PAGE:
This year’s NAG & YEO Virtual Conference kicked off Jan. 29, with “Executing a Safer Retail and Foodservice Program,” an hourlong session addressing the two core services vital to convenience store success, food and safety. The session’s trio of speakers brought expertise from different perspectives with one consistent message – don’t resist change; adapt to it.
JESSICA WILLIAMS, FOOD FORWARD THINKING
Leading off the day’s speakers, Jessica Williams, founder and CEO of c-store retail consultants Food Forward Thinking, advised c-store retailers to get used to the “new normal” created by the world pandemic.
“This is not a short-term thing,” she said, “it’s going to be a long-term thing.” Williams said that many of the changes foodservice operations have had to make will likely become permanent – things like prepackaged plastic cutlery, salt and pepper packets instead of shakers, accurate menu labels, clean aprons for staff and more handwashing.
Retailers, she said, should revisit their foodservice planograms, adding that innovation is more important now than ever. “Innovation in your store, and in your food program in particular, demonstrates competence and service,” Williams said. “You’re showing your customers that you still care what they’re in your stores for.”
She wrapped up her presentation advising that stores update their human resources policies to reflect the importance of staff in providing safe and quality products. Team members, she said, are still heroes to the operation.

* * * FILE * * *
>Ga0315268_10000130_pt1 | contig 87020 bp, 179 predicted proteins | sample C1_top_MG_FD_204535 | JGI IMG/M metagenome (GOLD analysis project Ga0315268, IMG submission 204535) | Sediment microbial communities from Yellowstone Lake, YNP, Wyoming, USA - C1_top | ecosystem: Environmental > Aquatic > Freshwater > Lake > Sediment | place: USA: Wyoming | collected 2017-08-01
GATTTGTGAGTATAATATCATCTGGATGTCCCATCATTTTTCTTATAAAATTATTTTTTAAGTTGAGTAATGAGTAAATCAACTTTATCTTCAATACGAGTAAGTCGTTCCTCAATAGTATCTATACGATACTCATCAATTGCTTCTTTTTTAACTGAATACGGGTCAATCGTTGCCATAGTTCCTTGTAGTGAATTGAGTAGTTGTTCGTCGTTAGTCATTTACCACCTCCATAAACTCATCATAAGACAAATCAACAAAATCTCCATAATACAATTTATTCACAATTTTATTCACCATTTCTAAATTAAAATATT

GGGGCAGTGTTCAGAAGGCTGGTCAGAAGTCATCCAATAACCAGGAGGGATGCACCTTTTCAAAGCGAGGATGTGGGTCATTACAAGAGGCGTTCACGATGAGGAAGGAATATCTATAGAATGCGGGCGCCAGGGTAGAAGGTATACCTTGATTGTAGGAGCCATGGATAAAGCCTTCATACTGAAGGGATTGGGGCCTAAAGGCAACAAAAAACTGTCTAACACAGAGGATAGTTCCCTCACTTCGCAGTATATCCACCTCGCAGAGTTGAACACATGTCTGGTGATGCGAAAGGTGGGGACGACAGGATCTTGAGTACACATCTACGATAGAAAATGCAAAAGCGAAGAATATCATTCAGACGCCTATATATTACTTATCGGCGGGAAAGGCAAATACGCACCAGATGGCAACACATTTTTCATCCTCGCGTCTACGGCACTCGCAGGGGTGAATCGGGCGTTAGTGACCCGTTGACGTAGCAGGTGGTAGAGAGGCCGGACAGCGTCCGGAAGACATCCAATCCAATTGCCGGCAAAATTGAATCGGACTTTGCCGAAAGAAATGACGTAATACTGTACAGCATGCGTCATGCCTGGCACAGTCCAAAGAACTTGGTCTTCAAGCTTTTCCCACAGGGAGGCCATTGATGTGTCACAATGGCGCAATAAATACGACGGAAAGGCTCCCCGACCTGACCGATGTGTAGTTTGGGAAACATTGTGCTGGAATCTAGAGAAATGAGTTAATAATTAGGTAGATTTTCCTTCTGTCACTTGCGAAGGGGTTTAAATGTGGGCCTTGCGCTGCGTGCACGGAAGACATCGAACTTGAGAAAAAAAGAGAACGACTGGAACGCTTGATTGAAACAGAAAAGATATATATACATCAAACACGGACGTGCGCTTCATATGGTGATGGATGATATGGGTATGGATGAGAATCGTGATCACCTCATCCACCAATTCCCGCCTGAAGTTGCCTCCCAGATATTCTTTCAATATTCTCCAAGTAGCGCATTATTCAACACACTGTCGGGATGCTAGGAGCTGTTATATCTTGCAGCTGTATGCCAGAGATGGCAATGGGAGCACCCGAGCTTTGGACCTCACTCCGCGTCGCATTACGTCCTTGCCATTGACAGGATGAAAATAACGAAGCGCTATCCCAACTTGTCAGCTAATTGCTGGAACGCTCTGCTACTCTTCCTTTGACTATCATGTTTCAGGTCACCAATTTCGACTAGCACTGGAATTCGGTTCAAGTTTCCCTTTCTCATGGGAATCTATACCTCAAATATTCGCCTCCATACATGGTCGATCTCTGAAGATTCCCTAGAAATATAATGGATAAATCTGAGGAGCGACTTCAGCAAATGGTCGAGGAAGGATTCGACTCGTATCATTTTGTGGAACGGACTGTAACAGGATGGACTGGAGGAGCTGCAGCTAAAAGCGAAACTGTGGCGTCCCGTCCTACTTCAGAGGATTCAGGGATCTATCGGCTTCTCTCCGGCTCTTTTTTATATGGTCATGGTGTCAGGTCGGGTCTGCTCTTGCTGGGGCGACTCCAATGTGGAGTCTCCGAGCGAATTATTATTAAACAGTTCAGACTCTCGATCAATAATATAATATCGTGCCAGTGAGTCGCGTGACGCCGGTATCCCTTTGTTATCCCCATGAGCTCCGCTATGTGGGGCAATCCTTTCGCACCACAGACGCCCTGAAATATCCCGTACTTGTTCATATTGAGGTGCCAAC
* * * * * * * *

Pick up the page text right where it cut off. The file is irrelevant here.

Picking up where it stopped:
JOY ALMEKIES, GLOBAL PARTNERS
With more than two decades of experience in the convenience industry, Joy Almekies, senior director of food services for Global Partners 75 Alltown stores across the Northeast U.S., views the pandemic’s disruption as creating an avenue for the convenience industry to improve.
“I looked at the COVID almost as an opportunity for our industry to take a deep dive into what we should be doing and looking at it within our food service programs,” said Alkemies.
She also dialed in on how the COVID-19 pandemic has altered long-accepted c-store foodservice ideas about packaging, propelling them forward for the better.
“The biggest thing that has changed our world is packaging,” she said. So many of the changes brought about by the pandemic’s disruption revolve around packaging. The result is food packaging that greatly improves its duel functions, presentation and safety, while also pushing retailers to deliver an even fresher product via more sustainable materials like compostable trays and corn-based containers.
Fresh and hot food hold times are now shorter. Sampling is still possible with the right containers. She cited new containers made of a polystyrene that actually becomes more transparent the warmer the food product is, giving consumers confidence in the items inside.
“Show people how beautiful the food is,” stressed Almekies.
She warned, though, not to overlook training and reinvesting in c-store team members. Make it easy for them to do the job properly, maintaining safety protocols, with things like clear SOPs, recipes, providing hard-copy reference guides and a video library of preparation procedures.